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The flying car is the little engine that couldn’t. Yet. They’ve been on the cover of magazines since the end of World War II. Henry Ford built a flying Flivver in the 1920s. Terrafugia is the current standard bearer; prototypes have flown but none have shipped. Elon Musk might build a flying car, he says, and he’s a man who has built rocket ships, so for him maybe it’s not rocket science. The one thing flying cars haven’t done is become a commercial product.
The flying car business has three segments. The most successful is writing about flying cars being just around the corner; this has been a staple of Popular Mechanics and Popular Science when Truman was President. Then there’s writing that flying cars will never fly; that’s solid, too, the latest being “Flying Cars: The Idea That Will Not Die” in IEEE Spectrum. The third and weakest leg is building and selling them. With the recent advent of lighter composite materials, there still may be hope — but so far, it feels like flying cars might be like fusion power: always just a few years away.
Terrafugia has “roadable planes” flying, just not for sale
Terrafugia is the company that has come closest to building and selling a flying car. Based in Woburn, MA, outside Boston, it was founded in 2006. Terrafugia is Latin for escape from earth. The Terrafugia Transition first escaped the runway in 2009 for brief takeoff-landings and has been test-flown since. Terrafugia’s current thinking is to ship the first Transitions in 2015 or 2016. The price is listed at just under $300, 000, about the same as the Cessna 172, the most popular airplane built. That begs the question, is the Transition underpriced, or maybe the Cessna is overpriced? Either way, Terrafugia reports more than 100 deposits for the Transition.
Just about everyone calls these things flying cars. Terrafugia prefers “roadable aircraft.” It’s not really intended to be flown 250 miles today and driven 250 miles tomorrow. Rather, Terrafugia envisions the owner and a passenger flying to a small airport near the final destination, folding the wings up, switching the engine from the propeller to the wheels and driving — high-speed taxiing? — the last 10 miles or so to the hotel or vacation cabin. That this fugitive from earth flies at all is also because of exemptions granted by airplane and car safety regulators on takeoff weight, windshield material, stability control, and airbag sophistication.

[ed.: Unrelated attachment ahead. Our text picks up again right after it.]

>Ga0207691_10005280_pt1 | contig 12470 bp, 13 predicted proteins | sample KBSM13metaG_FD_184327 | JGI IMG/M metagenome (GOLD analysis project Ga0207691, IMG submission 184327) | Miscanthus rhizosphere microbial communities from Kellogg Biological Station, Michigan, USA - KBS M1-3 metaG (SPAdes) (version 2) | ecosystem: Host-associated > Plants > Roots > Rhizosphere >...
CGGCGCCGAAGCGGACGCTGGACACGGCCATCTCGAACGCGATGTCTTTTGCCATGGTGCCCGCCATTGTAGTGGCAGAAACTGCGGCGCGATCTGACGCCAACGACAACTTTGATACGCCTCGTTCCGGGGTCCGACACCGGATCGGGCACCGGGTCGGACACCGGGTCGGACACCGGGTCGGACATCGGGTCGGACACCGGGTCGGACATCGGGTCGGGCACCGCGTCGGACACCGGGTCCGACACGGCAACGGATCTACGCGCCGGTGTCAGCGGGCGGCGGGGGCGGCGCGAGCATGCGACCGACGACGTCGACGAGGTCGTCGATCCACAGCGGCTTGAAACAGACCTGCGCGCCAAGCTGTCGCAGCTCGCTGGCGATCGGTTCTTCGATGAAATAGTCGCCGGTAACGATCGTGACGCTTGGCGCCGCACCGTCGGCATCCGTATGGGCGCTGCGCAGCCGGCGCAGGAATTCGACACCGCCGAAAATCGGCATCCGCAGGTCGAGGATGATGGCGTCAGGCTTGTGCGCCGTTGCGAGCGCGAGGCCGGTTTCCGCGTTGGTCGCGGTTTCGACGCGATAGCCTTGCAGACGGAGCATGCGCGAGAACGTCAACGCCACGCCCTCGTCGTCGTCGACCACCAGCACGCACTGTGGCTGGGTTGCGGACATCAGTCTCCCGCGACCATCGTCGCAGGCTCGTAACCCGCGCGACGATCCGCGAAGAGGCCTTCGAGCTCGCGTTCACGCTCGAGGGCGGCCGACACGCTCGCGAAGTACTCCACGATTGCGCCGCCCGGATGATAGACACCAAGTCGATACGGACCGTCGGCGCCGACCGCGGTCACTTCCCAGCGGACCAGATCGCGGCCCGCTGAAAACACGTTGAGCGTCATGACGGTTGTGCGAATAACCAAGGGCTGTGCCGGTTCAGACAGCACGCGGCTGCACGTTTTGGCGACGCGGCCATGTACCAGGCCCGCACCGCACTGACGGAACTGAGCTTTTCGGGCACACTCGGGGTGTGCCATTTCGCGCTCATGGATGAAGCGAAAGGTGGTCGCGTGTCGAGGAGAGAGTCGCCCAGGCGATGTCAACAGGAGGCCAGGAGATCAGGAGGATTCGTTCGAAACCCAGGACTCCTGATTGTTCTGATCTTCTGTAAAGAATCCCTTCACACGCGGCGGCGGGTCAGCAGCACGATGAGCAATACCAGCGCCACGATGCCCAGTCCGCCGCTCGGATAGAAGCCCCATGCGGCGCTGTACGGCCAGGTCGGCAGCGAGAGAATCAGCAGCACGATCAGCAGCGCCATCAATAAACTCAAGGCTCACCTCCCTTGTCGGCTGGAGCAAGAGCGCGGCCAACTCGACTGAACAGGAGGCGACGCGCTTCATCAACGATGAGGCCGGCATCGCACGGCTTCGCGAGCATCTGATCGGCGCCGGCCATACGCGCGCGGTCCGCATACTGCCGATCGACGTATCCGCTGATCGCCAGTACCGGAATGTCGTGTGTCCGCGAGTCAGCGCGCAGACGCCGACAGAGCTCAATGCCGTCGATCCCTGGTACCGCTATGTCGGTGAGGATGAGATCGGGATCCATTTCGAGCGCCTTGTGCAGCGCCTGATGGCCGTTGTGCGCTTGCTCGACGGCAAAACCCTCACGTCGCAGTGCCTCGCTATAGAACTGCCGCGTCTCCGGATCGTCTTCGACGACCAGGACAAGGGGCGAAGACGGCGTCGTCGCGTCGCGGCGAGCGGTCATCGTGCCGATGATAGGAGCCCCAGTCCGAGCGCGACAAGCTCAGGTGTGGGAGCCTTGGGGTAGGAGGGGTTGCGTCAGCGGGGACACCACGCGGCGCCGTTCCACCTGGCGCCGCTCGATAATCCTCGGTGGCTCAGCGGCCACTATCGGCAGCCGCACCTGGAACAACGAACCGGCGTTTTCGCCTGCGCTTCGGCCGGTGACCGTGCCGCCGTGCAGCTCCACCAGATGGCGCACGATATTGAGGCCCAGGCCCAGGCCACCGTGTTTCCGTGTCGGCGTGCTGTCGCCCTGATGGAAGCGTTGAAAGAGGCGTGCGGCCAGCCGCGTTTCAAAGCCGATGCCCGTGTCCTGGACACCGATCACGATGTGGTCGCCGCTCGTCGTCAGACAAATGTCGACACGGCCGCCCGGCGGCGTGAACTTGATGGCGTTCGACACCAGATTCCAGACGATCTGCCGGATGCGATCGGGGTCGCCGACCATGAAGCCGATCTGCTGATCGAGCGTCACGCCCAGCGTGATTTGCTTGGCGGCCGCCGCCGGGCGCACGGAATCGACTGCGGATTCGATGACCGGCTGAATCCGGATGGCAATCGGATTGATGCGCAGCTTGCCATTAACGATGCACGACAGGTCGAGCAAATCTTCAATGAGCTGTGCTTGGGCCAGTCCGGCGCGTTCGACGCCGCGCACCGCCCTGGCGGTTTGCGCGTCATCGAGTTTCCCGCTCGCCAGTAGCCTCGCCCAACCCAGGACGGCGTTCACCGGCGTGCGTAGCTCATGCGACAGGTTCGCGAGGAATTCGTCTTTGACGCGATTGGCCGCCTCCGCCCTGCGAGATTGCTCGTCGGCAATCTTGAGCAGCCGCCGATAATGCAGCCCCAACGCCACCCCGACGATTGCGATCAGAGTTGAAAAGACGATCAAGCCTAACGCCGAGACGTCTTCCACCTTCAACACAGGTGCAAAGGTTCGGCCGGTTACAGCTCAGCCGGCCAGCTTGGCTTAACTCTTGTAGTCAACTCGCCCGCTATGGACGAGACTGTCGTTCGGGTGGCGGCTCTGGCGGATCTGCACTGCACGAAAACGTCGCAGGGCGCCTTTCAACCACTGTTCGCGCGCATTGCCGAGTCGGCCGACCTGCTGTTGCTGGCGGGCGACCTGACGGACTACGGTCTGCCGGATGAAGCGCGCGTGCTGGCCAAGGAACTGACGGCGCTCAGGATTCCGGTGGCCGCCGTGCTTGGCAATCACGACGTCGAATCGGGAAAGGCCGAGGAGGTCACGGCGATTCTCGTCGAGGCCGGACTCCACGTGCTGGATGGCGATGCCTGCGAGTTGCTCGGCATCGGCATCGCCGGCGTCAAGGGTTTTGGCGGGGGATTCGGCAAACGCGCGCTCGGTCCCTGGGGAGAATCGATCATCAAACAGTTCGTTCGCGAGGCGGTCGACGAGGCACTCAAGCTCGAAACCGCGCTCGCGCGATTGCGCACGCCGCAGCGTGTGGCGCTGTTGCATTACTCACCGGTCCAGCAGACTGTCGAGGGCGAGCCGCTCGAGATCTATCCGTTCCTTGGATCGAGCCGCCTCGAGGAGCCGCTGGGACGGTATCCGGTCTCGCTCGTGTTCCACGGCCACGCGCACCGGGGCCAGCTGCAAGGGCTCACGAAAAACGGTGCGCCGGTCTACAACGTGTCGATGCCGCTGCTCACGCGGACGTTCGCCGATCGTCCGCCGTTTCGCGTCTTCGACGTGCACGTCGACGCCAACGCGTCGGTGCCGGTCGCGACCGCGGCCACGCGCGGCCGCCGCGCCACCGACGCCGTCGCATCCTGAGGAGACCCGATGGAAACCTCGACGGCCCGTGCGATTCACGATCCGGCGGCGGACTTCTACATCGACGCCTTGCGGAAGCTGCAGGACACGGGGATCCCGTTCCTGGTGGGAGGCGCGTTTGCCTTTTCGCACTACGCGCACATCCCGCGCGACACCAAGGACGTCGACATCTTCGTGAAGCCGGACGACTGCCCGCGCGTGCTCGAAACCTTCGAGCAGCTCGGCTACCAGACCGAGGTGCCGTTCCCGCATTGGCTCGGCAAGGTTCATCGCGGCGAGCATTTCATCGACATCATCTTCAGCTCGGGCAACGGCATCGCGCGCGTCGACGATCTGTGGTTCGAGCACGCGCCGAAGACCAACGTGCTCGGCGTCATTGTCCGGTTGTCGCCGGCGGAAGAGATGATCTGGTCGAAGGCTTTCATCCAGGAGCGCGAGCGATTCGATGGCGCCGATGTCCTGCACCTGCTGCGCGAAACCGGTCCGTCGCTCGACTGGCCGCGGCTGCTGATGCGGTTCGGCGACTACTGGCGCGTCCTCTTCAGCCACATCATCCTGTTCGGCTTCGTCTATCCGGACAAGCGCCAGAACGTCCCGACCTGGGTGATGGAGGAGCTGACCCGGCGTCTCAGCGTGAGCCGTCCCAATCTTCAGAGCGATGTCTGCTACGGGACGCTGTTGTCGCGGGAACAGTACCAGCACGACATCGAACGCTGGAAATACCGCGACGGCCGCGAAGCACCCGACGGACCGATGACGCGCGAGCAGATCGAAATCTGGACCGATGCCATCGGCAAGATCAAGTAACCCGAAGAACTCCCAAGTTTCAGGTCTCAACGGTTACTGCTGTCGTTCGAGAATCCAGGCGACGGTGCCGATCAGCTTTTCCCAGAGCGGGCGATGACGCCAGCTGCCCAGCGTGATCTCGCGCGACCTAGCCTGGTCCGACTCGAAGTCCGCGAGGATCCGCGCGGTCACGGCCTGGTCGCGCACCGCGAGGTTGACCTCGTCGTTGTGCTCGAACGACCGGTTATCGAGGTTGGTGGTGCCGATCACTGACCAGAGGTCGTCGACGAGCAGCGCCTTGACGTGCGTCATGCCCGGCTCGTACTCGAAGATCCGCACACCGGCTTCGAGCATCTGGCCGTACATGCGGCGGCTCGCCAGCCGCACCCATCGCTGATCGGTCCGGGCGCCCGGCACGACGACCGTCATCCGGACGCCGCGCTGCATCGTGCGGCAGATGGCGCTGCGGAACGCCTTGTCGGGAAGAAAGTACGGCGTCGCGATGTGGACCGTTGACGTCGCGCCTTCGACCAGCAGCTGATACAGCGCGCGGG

Other flying cars, loosely defined
Toyota says it’s exploring the concept of a car that hovers just above the road, reducing friction. Toyota discussed it this month at the Bloomberg Next Big Thing Summit in San Francisco, according to The Verge. That’s not quite a flying car and it raises three immediate questions: How do you panic brake with no road-hugging weight, how well does the hovering craft corner on roadways, and are crosswinds a bear, or what? [Read: Aero-X hoverbike goes on sale in 2017: Star Wars racing in your own back yard for just $85, 000.]
Elon Musk, talking to a British newspaper recently, said “Maybe we’ll make a flying car, just for fun.” Later in the same conversation he accurately points out that, while he could easily make a flying car, the technology isn’t there to make a good flying car. “The hard part is, how do you make a flying car that’s super safe and quiet? Because if it’s a howler, you’re going to make people very unhappy.”